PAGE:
Successful innovation can be defined many ways. The Center for Innovation Management Studies (CIMS) at NC State University defines innovation as something that drives commercial value. To measure and study innovation, CIMS specifically looks at the following types of innovation: products, services, processes, and business model. These types of innovation and the definition itself are further discussed on our website.
Regardless of how you define “successful innovation,” part of the inevitable process is to determine whether initial thoughts/hypotheses have viable opportunities to bring top line growth to a firm. Some of the methodological-type questions that may be asked during this time of analysis and strategy are:
- What is the market currently telling us that may influence our decisions on products and services and ultimately what must change to meet these new demands?
- In addition to offering a better, more enhanced product or service, are there growth opportunities for it in other segments that we are currently not invested in?
- Will we need to transform our business model to adapt and respond to these changes or is the change and innovation concentrated more in the process itself?
- Will our internal culture support such change, especially if it is radically different from how we currently operate? What could happen if we don’t have a supportive culture and we must confront that challenge?
- How can we more consistently uncover the needs that aren’t being met and meet them? More importantly, how might we be able to determine unidentified needs and bring those solutions to market ahead of our competitors?
What’s important to remember is that innovation does not take place in a vacuum. It is very much a collaborative process that requires thinking outside of your department, office, company, and at times even your industry. It is a “full contact, team sport” and boundaries and functional lines must be crossed, be multi-disciplined in approach, and inclusive of many rather than just a few in R&D and/or the ‘C-Suite.’ The largest advances and gains you can make in innovation come from having the courage to shake things up (perhaps even upside down) and being willing to be disruptive with your approach instead of just incremental. The following are a few CIMS tips to keep innovation flowing in your company:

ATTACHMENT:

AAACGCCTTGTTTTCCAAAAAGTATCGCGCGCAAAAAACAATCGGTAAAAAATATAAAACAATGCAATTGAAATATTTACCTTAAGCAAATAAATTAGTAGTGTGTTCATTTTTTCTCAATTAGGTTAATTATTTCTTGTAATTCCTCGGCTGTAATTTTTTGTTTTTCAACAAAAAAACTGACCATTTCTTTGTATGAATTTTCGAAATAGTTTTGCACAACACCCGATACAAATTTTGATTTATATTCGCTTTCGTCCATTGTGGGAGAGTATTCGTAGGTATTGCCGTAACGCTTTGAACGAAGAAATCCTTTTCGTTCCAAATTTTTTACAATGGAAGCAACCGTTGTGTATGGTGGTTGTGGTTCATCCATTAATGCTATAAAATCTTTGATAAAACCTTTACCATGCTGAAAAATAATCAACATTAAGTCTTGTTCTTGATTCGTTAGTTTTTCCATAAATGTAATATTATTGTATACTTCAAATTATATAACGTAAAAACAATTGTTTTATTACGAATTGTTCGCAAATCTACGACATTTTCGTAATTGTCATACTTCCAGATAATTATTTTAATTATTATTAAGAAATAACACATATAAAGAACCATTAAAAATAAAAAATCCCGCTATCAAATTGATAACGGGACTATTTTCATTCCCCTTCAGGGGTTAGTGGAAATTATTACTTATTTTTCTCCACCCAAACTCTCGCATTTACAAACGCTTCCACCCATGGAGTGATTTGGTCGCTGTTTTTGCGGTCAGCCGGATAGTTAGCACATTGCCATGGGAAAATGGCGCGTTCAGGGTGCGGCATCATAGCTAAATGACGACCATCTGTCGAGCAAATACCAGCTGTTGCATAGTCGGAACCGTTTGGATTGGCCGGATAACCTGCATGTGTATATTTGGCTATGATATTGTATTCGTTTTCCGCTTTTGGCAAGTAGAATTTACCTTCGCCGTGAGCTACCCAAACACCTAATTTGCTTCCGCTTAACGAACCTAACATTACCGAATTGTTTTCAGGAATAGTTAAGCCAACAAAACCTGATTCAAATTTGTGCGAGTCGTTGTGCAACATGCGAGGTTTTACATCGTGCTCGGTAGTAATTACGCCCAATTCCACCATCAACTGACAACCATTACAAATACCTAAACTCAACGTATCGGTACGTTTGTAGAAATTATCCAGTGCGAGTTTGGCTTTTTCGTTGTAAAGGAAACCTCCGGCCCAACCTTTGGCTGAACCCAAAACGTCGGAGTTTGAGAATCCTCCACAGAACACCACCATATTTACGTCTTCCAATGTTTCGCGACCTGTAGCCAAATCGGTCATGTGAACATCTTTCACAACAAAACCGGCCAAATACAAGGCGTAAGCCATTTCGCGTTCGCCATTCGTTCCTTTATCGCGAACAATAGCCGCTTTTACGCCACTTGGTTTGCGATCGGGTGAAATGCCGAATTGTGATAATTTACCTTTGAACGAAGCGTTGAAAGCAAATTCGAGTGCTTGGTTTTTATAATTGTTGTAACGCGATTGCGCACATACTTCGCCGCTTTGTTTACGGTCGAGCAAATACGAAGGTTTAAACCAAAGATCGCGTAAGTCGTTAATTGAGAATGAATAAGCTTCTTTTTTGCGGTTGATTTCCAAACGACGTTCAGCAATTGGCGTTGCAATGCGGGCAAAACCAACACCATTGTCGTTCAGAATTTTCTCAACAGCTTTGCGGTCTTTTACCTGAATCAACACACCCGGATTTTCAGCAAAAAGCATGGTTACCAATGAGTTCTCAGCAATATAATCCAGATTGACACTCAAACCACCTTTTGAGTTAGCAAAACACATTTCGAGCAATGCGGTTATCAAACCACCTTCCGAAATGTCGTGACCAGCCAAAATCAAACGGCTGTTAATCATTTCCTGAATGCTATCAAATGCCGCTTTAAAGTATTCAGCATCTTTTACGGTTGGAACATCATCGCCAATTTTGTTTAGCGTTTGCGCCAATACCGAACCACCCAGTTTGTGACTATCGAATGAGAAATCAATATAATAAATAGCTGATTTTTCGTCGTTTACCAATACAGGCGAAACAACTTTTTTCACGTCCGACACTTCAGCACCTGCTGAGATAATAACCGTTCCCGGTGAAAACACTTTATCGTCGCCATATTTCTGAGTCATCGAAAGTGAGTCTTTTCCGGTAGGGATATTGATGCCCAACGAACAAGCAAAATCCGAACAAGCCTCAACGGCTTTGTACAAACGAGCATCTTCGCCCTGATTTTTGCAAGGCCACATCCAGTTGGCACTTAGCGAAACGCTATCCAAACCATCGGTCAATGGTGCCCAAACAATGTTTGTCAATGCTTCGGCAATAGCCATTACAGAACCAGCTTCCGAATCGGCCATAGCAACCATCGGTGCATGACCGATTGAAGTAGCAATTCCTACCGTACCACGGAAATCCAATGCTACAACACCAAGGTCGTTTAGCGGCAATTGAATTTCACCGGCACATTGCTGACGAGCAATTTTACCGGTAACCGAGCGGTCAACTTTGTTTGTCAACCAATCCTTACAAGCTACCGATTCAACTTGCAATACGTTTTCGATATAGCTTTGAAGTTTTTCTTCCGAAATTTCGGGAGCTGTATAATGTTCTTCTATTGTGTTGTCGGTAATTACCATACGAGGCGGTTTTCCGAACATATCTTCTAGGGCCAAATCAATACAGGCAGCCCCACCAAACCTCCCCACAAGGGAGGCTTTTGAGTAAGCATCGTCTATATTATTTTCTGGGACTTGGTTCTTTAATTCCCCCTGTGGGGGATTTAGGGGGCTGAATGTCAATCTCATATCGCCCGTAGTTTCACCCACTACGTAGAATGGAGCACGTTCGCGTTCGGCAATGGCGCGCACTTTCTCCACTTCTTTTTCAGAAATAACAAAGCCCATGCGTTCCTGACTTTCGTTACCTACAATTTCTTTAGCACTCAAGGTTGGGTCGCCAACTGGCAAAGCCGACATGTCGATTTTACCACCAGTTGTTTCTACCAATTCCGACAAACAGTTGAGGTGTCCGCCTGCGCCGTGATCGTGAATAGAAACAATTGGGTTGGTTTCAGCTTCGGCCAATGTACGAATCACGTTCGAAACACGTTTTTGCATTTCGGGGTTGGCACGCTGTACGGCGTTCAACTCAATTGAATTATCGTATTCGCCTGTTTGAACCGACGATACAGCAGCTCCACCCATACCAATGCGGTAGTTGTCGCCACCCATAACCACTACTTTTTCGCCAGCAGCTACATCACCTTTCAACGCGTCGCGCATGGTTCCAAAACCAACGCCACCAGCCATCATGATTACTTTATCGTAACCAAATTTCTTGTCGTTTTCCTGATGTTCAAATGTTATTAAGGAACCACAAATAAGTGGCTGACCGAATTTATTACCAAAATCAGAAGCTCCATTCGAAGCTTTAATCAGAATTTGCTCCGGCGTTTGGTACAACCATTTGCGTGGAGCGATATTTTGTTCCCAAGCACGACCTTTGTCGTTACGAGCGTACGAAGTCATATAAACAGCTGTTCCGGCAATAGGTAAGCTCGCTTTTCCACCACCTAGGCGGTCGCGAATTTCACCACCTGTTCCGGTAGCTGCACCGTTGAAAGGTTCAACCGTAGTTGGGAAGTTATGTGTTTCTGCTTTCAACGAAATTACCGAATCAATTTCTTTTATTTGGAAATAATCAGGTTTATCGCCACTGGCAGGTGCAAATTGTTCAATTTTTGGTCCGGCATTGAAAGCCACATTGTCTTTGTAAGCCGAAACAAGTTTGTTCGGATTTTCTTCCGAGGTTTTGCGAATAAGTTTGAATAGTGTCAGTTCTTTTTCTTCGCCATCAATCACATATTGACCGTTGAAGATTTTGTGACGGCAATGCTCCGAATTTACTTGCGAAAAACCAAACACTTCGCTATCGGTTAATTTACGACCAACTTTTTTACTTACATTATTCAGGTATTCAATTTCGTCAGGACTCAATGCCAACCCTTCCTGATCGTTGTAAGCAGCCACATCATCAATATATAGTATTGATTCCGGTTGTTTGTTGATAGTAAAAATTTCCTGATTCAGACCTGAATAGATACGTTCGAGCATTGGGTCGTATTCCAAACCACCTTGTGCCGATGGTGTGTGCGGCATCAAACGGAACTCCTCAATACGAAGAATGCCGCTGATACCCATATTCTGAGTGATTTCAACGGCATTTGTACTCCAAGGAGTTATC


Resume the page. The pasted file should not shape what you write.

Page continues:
- Innovation needs to be embraced from the top down. Leaders at the highest level need to commit to the pursuit and lead by example. With this said, efforts that are both top down and bottom up, we believe stand a greater chance of success in which leaders understand the value and implications of innovation to the firm and line workers are encouraged to lead the change.
- Team support is a critical element in establishing and ‘standing up’ your innovations. Opposing attitudes will stifle the efforts to make successful innovation stick. Involving the team means including the entire organization in the process and empowering individuals to feel that they possess the ability to contribute and be a part of the charge for ‘change’ is a far greater unifier than one single remote group quietly working on such innovation.
- Incorporate into everyday processes the skills and tools available to make innovation a repeatable process so that when you gain success the first time, you can then replicate it in the future. – i.e. create a platform and supported process which allows for the management of your firm’s innovation to be learned and managed!
- Perpetuate communication by keeping innovation on the top of your mind, increasing the degree to which both line workers and management are willing to carry out leadership’s mission. Sharing success stories openly and often will help create a culture, which embraces innovation and can even motivate.
The bottom line is that successful innovation is indeed possible to achieve and unlike the lottery, should you ‘hit it once,’ you actually have pretty good odds at hitting it again. In order to do so, you must recognize that innovation can be measured and therefore managed, and that it must include the entire organization’s effort and energy, not just a single individual or division. There are basic tenants of innovation that cross core competencies, environmental factors, and management disciplines. Your outcomes will most certainly vary but true innovation success comes from embracing your own innate strengths and uniqueness, and then spanning organizational boundaries to find solutions to accommodate the market signals being received.
Executive Director, Business Collaboratories
Executive Director, Center for Innovation Management Studies (CIMS)
Poole College of ManagementNC State University
Related CIMS Newsletter Articles:
Fall 2006 CIMS TMR: “Staying Innovative: What the Chiefs Must Do”
Winter 2006 CIMS TMR: “Help Your Boundary Spanners Work Better”
Fall 2009 CIMS TMR: “Bring Ideas to Market with Innovation Ecosystems”
Winter 2010 CIMS TMR: “Get the Most from Your Boundary Spanners”